The International Monetary Fund (IMF) said on Friday that additional oil discoveries made by US oil major ExxonMobil off the Guyana coast have served to improve the South American country’s medium and long-term outlook.
On June 15 the Executive Board of the IMF concluded the Article IV consultation with Guyana. In a July 13 press release, the IMF said, “Guyana’s medium-term prospects are very favourable. Oil production is expected to commence in 2020, and additional oil discoveries have significantly improved the medium- and long-term outlook. Economic growth is projected to be 3.4 percent in 2018, driven by continued strength in the construction and rice sectors, and a recovery in gold mining.”
The current account deficit, the IMF stated, is projected to narrow to 6.1 and 4.3 percent of GDP in 2018 and 2019, respectively. The deficit will be financed largely by FDI inflows and donor-supported investment, the international body said. “The central government deficit is projected to widen to 5.4 and 5.1 percent of GDP in 2018 and 2019 due to the cost of restructuring the sugar sector and an increase in infrastructure-related capital expenditure. Public debt is projected to rise in the short-term, before declining with the onset of oil production.”
The IMF pointed out that the extractive industries and public investment will be key drivers of economic growth over the medium-term. “Reducing the costs of doing business, strengthening private sector confidence, and advancing productivity-enhancing reforms are essential for sustaining growth in the short-term, and for reaping the full benefits of the oil windfall once it materializes.”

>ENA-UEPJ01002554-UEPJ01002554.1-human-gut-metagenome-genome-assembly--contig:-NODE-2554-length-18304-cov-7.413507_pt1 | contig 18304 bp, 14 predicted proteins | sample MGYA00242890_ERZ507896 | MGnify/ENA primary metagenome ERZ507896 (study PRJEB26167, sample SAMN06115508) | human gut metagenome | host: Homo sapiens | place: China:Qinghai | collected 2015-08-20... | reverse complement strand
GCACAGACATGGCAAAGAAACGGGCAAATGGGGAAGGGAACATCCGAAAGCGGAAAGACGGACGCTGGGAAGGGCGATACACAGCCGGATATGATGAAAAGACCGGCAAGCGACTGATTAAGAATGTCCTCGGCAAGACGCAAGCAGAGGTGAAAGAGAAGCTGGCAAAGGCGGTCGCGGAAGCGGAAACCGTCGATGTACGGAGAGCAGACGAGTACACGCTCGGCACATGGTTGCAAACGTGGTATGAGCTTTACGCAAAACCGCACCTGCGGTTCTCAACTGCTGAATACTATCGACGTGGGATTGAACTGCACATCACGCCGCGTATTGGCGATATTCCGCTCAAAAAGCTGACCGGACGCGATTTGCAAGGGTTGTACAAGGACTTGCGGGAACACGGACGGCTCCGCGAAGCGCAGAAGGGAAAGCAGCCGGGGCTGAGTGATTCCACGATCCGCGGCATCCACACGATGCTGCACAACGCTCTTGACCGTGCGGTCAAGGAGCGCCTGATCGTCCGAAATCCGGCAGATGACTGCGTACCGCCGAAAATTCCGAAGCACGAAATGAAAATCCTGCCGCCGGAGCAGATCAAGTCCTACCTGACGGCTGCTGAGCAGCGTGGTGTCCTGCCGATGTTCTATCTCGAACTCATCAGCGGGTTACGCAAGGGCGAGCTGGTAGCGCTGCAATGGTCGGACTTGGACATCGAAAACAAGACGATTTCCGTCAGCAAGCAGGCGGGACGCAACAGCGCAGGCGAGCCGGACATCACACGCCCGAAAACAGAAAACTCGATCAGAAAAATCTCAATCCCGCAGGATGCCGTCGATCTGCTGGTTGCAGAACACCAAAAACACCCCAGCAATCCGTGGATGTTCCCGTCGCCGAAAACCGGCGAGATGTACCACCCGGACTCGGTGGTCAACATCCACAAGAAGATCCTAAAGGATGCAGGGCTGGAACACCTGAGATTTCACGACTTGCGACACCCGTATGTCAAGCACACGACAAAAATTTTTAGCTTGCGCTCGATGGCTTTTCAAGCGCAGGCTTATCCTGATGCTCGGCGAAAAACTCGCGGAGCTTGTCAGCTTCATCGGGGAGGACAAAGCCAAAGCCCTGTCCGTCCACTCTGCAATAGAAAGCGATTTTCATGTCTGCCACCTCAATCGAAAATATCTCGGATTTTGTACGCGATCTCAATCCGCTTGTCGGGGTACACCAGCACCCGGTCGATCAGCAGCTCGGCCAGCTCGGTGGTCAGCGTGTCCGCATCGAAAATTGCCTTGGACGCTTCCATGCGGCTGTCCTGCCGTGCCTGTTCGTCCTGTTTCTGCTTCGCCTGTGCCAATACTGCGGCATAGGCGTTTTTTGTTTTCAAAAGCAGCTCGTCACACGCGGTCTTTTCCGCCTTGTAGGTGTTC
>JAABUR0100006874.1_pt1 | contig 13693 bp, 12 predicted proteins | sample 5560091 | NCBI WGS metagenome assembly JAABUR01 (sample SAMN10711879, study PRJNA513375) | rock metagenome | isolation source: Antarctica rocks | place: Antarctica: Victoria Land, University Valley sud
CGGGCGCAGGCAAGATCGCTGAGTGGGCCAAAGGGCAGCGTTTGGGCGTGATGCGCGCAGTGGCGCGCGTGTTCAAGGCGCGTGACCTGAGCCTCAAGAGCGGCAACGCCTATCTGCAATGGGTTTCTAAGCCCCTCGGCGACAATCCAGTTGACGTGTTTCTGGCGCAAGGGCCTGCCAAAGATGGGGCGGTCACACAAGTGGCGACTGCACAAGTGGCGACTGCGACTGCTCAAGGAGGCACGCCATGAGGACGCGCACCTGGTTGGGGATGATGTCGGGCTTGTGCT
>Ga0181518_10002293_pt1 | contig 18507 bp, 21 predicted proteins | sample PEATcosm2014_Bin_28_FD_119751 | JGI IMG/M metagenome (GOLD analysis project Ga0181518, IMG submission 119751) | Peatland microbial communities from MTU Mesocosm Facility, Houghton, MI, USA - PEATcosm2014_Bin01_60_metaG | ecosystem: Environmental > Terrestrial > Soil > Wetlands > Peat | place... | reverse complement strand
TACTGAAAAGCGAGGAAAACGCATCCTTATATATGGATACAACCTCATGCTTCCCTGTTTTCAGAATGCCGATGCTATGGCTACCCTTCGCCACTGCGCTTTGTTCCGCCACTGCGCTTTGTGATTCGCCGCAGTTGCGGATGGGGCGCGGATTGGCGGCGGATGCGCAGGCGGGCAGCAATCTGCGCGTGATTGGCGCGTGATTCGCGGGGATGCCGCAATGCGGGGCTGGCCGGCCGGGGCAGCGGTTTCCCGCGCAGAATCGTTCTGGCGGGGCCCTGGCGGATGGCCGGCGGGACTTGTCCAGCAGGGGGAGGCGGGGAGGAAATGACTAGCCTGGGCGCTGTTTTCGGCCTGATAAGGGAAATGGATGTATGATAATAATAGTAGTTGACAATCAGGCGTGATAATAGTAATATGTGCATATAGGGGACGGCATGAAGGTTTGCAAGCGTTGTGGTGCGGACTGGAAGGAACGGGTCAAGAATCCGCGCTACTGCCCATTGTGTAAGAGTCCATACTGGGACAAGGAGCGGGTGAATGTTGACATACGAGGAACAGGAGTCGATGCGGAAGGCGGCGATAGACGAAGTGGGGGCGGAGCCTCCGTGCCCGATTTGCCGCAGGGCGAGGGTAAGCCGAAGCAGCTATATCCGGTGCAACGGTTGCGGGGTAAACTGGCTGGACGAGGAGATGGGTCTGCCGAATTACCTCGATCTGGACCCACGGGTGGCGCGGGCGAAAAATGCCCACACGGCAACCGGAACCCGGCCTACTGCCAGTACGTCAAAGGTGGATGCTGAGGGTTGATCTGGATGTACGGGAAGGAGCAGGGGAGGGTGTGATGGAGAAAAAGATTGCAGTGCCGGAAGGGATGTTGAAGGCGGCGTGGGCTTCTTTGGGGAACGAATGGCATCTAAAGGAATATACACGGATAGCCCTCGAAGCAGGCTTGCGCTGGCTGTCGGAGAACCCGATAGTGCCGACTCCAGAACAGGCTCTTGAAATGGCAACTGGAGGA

However, the monetary body was quick to point out that short-term financing needs should be carefully managed. “The authorities’ prudence and restraint towards borrowing in anticipation of future oil revenue is commendable. They should rely as much as possible on Multilateral Development Banks, including their non-concessional financing operations. Developing the domestic capital markets would provide a more stable source of financing and help meet the needs of domestic long-term institutional investors.”
Private external borrowing should continue to be avoided, and central bank financing should not be used at all, the IMF said.
“The quality and efficiency of government expenditure should continue to be improved. It is important to address the shortcomings identified by the PIMA before public investment is significantly scaled-up with oil revenues. For similar reasons, it would be useful to review current expenditures to ensure they achieve the maximum welfare and inclusion benefits,” the IMF stated.
Oil exploration and production should be included in the national accounts when they are rebased; the IMF pointed out, as well as in the BOP statistics. Strengthening external sector statistics and compiling an international investment position should be a priority, the body said.
To date, ExxonMobil in partnership with Hess and CNOOC Hexen has found more than 3.2 billion barrels of recoverable oil in Guyana. The company plans to undertake multiple phases of development for these resources that could see Guyana producing as much as 700,000 barrels per day by the end of the next decade.